Mayfly is puzzled by the darkness, but before a solid theory about what it can be is formed based on years of academy training, Bertol sends one of the hirelings through. Without a rope tied to their waist. The hireling reports its really really dark and (amazingly) walks back out seemingly unscathed (sus -.-). Mayfly casts Light about 2 fit inside the darkness. Instead of eliminating it, the light seems to be surrounded by darkness. Two silver pieces later, another hireling walks through and reports it is just all white and too bright. With other avenues available the party decides to come back to it later.

BLOOD SCRIBBLING: Cautiously moving down the hall, the party checks the north door. Hearing nothing they quietly pop the door open and peer insights. One cultist is licking the red fluid off the wall, hood back, and feverishly whispering. A second cultist is on the ground apparently transcribing those words. The party quietly closes the door, but Mayfly thinks those writings might be very valuable.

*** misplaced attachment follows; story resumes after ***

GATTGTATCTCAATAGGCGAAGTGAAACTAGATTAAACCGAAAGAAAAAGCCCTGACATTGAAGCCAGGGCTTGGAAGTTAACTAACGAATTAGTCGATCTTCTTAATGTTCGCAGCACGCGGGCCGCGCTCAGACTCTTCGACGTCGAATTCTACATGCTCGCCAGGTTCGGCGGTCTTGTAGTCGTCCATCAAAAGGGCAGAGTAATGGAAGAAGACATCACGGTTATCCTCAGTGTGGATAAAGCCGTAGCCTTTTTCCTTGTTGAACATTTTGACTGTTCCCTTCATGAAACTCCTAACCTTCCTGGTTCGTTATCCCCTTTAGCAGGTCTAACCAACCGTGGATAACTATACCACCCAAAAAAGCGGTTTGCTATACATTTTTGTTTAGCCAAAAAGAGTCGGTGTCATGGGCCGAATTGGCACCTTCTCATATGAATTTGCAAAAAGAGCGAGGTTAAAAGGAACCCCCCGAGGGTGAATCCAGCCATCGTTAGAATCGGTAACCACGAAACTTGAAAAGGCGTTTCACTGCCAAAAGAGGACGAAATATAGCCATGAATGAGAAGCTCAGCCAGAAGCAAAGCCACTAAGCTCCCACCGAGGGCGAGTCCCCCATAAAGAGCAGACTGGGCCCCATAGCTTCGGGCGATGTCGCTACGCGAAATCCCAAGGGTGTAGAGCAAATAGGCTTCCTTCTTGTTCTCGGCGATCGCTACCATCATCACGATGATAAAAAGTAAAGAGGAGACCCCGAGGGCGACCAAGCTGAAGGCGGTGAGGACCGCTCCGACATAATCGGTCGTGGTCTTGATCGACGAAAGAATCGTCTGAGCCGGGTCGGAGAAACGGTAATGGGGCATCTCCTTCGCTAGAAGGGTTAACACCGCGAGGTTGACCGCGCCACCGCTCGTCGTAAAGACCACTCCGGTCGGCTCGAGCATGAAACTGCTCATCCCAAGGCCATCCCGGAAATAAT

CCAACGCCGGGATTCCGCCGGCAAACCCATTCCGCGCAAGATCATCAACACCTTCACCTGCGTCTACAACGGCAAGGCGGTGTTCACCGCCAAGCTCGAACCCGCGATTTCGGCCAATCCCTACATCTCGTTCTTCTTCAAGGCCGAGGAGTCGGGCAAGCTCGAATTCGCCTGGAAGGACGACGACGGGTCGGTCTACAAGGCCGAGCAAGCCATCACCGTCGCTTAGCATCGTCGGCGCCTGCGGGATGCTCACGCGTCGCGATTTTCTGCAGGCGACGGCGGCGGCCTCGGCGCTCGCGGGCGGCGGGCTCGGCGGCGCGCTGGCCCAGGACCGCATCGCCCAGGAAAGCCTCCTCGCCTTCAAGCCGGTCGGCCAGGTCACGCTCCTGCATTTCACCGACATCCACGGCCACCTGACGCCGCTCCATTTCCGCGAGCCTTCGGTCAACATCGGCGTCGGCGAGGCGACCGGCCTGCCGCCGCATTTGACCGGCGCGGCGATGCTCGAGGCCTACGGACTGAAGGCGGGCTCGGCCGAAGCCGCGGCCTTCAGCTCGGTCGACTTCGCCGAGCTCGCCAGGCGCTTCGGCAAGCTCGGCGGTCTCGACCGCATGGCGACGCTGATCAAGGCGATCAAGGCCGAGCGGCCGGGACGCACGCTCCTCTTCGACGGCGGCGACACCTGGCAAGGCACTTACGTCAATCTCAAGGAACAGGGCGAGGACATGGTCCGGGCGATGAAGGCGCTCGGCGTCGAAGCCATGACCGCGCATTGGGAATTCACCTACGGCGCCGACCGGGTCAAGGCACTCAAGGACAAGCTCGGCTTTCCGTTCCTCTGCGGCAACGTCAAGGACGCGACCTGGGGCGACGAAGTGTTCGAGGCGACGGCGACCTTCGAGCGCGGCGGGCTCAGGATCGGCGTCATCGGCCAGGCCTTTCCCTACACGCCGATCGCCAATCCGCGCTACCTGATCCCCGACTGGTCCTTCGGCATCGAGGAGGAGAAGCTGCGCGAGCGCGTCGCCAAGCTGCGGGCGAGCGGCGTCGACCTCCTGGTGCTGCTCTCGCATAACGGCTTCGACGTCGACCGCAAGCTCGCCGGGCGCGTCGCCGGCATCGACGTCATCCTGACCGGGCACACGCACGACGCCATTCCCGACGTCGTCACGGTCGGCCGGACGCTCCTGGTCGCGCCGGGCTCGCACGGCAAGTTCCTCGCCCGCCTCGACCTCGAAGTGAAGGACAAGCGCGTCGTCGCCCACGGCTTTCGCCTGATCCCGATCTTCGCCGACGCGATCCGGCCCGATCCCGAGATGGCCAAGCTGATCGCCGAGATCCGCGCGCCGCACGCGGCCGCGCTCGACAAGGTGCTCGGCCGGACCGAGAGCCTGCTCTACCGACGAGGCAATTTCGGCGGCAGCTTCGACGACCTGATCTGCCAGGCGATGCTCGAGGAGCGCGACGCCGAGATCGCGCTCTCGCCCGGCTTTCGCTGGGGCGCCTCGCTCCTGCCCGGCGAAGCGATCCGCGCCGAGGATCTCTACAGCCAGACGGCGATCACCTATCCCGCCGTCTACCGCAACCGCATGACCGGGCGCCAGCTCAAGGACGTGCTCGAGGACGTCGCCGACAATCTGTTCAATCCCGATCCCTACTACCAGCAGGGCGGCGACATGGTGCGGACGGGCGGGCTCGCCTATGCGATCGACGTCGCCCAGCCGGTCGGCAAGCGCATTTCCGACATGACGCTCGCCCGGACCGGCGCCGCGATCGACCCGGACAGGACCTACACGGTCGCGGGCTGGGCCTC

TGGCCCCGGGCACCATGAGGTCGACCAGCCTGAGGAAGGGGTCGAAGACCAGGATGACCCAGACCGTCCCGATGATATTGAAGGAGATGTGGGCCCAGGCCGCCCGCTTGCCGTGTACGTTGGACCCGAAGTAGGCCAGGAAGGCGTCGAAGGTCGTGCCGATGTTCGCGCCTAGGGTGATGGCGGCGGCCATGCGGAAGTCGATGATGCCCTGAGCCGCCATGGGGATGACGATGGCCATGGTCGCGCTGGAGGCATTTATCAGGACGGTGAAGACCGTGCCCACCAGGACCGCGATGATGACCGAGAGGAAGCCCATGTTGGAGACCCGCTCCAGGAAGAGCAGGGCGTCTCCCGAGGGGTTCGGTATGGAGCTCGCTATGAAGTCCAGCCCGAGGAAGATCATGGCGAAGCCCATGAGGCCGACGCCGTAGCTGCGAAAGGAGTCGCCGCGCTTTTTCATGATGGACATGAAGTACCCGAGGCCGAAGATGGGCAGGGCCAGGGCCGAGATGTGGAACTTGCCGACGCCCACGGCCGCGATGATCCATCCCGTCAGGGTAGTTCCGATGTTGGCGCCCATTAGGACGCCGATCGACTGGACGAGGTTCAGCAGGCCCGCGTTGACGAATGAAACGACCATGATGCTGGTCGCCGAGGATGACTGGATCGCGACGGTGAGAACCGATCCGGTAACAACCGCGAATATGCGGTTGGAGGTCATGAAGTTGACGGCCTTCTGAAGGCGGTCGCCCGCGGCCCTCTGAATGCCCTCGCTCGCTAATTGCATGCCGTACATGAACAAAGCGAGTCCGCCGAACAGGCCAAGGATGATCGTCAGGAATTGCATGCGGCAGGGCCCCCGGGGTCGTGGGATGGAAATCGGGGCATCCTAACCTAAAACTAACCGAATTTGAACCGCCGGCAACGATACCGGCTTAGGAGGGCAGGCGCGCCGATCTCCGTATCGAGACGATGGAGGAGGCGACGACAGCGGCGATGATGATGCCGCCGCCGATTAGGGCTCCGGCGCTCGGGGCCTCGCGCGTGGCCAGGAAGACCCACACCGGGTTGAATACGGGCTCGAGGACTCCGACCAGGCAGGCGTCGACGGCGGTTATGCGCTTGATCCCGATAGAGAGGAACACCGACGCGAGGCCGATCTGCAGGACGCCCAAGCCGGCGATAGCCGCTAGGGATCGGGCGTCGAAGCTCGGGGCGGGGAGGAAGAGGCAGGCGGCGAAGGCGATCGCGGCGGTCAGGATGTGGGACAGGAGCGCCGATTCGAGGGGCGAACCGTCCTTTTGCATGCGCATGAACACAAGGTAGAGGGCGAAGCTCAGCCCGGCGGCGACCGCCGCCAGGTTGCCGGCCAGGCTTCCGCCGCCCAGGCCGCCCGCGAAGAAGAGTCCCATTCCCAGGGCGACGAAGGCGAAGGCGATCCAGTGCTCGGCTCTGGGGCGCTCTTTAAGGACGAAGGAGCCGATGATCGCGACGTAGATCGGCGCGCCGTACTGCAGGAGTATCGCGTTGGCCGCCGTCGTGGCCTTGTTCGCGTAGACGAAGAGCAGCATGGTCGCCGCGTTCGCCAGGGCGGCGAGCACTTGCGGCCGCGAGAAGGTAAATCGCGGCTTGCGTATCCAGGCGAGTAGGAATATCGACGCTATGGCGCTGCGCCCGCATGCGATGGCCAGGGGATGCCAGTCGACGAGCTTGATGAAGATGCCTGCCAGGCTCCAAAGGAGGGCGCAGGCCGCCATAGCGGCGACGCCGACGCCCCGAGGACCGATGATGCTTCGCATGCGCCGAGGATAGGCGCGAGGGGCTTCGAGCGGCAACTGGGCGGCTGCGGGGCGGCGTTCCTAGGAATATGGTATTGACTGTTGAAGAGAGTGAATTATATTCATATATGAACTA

A PACT OF DEVIL MEN: The party opens the door directly south and finds themselves face to face with four devil men! The party freezes in horror and anticipation of what might come next as they gaze upon the pointy horn and beards of this group-- three of which are virtually identical. The incongruous one speaks, "Clearly this is not a room you are invited into."  The party, "...uh..." and Bertol quietly closes the door.